spaces in this combination). Percentages are relative to the size
of the screen, and rounded down to whole rows / columns.

WINDOW COPY will copy the given window to a new tab. A window may be
visible on several tabs (although on each tab only once!). You could
use this, for example, when you have 2 connections open in different
tabs, but want to see the last few lines of what happens in the
other tab.
When you copy a window to another tab, you can also change its size
and coordinates on the new tab.
If you don't give values for x_ul, y_ul, width and/or height, these
values are taken from the first occurence of the window.
The parameter "window" must be adressed as either the number or the
name of the window you want to copy.
The copy of the window will be considered *the same* window, and
will also have the same name and number. Anything that is added to
one of the copies is added to all of them. You can also resize and
delete them all at once.

With WINDOW RESIZE you can resize a window (adressed by either its
number or its name).
If you have several copies of the window (made with WINDOW COPY),
you can change the width and/or height of either all of them, or
just one. In the latter case, you should also give the name or
number of the tab on which you want to change this window's height.

Use WINDOW MOVE to change a window's coordinates. Using this, you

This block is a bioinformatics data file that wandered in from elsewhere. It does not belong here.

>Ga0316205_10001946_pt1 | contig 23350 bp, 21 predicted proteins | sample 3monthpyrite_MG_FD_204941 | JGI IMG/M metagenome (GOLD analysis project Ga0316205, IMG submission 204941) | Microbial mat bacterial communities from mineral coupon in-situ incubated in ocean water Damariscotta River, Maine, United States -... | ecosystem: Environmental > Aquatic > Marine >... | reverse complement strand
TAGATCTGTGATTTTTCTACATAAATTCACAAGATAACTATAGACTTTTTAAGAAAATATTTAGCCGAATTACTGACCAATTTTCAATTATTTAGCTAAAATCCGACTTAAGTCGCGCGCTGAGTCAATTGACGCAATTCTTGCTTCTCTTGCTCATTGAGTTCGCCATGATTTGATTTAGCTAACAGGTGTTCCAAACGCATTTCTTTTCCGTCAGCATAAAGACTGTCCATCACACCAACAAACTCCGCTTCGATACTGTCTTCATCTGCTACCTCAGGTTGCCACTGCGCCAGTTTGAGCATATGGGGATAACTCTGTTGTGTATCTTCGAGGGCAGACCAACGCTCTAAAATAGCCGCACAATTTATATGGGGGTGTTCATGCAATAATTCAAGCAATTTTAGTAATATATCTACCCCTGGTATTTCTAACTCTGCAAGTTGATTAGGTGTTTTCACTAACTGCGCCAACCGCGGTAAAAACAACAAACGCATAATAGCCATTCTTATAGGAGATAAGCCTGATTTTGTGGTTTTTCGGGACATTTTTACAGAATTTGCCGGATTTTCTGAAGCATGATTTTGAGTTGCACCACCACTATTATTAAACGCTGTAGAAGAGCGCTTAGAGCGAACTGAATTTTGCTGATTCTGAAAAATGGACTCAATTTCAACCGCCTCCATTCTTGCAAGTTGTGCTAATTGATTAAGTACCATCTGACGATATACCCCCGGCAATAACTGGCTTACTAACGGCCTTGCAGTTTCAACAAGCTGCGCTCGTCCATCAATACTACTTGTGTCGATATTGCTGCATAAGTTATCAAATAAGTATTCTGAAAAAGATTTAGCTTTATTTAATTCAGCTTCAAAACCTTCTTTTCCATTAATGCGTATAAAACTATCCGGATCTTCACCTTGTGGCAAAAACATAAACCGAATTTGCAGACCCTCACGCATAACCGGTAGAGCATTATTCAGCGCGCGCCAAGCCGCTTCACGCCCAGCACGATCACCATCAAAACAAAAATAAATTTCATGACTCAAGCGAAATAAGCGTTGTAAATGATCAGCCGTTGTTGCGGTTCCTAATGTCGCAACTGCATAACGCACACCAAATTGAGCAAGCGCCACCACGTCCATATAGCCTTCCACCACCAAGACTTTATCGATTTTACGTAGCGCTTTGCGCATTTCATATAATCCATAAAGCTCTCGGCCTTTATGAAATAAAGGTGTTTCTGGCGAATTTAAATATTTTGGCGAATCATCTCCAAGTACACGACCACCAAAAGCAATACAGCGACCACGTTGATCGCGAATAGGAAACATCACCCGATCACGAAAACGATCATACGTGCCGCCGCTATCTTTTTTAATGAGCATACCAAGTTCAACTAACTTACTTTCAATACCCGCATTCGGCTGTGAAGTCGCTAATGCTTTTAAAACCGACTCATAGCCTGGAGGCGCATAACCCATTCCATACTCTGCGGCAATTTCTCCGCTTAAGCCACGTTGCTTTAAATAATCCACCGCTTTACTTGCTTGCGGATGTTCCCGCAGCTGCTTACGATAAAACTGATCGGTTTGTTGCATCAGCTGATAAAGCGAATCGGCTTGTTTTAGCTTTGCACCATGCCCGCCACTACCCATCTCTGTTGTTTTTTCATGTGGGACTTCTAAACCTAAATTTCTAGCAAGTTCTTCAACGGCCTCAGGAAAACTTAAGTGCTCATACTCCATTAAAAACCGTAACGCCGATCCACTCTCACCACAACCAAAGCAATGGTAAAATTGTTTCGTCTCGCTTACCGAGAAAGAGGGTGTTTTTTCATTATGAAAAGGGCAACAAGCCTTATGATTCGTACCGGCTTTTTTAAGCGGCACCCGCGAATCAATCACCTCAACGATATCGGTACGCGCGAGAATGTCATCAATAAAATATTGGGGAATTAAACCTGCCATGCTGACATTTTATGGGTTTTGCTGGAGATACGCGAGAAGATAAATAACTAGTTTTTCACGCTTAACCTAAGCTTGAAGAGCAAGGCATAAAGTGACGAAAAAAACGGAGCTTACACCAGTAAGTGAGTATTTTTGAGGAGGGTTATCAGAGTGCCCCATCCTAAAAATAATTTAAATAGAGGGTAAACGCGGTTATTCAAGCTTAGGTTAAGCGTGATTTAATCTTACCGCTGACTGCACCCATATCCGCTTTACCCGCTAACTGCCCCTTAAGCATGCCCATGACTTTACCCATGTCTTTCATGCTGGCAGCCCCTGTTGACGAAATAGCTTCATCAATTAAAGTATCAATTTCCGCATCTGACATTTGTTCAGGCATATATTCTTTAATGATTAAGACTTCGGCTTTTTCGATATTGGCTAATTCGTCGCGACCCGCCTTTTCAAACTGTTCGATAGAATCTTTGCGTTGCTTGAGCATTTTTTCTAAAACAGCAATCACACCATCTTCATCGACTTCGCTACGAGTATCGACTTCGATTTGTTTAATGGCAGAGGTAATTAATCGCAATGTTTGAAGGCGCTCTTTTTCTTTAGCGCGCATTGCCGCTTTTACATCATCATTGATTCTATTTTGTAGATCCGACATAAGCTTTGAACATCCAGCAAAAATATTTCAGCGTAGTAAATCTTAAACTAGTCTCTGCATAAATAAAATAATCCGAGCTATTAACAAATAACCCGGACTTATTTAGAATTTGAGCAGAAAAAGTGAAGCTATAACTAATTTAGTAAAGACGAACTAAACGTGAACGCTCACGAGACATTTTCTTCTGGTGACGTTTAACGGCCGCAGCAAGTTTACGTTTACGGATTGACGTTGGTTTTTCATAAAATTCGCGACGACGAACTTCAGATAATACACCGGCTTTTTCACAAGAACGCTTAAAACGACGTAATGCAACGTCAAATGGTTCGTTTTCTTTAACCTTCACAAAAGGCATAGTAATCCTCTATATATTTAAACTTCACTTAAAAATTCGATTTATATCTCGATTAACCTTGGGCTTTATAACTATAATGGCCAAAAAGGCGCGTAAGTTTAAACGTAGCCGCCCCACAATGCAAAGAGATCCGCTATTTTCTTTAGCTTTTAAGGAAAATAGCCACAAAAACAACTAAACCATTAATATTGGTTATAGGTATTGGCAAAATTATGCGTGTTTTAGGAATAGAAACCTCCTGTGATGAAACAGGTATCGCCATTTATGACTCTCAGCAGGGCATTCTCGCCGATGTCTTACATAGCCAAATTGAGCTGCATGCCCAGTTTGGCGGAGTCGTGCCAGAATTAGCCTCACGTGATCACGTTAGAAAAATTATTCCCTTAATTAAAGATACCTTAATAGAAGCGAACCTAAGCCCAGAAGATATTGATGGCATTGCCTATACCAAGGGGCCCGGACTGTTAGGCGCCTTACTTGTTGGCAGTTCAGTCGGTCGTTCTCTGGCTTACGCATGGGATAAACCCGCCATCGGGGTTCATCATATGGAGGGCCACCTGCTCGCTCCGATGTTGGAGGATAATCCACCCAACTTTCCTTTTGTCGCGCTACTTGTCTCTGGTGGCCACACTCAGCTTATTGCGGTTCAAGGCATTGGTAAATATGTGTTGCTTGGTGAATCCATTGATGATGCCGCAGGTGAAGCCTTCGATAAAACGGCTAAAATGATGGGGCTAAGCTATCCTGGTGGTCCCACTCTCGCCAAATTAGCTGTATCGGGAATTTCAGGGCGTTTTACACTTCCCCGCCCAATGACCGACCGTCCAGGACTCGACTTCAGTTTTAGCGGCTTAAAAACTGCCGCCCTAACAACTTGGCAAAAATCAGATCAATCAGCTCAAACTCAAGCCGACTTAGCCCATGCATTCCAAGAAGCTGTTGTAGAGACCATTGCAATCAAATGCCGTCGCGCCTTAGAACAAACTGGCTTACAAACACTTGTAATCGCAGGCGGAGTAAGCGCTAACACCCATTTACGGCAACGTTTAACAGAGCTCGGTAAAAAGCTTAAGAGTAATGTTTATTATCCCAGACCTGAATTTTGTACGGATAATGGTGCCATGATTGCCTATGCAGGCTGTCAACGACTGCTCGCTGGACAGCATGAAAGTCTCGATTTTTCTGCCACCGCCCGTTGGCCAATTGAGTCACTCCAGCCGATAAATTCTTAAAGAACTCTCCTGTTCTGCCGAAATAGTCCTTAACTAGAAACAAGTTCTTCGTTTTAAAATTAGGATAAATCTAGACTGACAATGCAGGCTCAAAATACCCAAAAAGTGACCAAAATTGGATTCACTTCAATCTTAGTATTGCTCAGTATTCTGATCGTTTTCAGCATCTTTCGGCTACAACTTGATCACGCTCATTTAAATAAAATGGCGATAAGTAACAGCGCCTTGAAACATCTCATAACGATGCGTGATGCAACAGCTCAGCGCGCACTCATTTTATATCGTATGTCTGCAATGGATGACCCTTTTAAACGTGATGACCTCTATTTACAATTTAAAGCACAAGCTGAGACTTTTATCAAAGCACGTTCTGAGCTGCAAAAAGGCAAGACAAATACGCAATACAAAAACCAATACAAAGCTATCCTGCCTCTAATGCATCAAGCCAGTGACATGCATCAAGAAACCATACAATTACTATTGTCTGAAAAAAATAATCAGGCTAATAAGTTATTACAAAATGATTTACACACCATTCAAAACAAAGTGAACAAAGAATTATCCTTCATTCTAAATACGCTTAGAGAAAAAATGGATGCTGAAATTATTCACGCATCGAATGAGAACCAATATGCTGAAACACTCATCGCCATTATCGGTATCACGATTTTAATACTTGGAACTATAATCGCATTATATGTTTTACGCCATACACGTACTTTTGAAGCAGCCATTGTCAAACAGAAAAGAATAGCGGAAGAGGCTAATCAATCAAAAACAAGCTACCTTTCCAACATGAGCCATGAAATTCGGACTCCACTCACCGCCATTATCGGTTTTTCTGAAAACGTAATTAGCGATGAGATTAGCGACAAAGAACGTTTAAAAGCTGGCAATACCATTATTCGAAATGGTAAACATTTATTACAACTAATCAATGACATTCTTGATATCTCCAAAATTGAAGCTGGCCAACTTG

can change the position of the upper left corner of a window. You
can not use it to move the window to another tab (to do this, copy
it to the other tab and delete the original).
The argument "tab" is to adress which instance of this window you
want to move, which may be useful if you have made several copies.
If no argument is given, the active tab is assumed.

WINDOW DEL will delete the given window, either from the given tab
if one is given, or from all of the tabs in the program if no tab is
given. Note that you can not delete a window if it's the only one
you have. It is generally not a very good idea to delete the only
window a given tab has either.

Using WINDOW COLOUR you can change the fore- and backgroundcolours
for an individual window. To change the colours for *all* windows,
use the COLOUR command.

For ADD, COPY and RESIZE, please note that in the widgets version,
the given width and height might not be the actual number of columns
and rows that fit the window. Usually, it will fit more characters
than specified; if your window has width smaller than 5, it might
fit less.

Examples: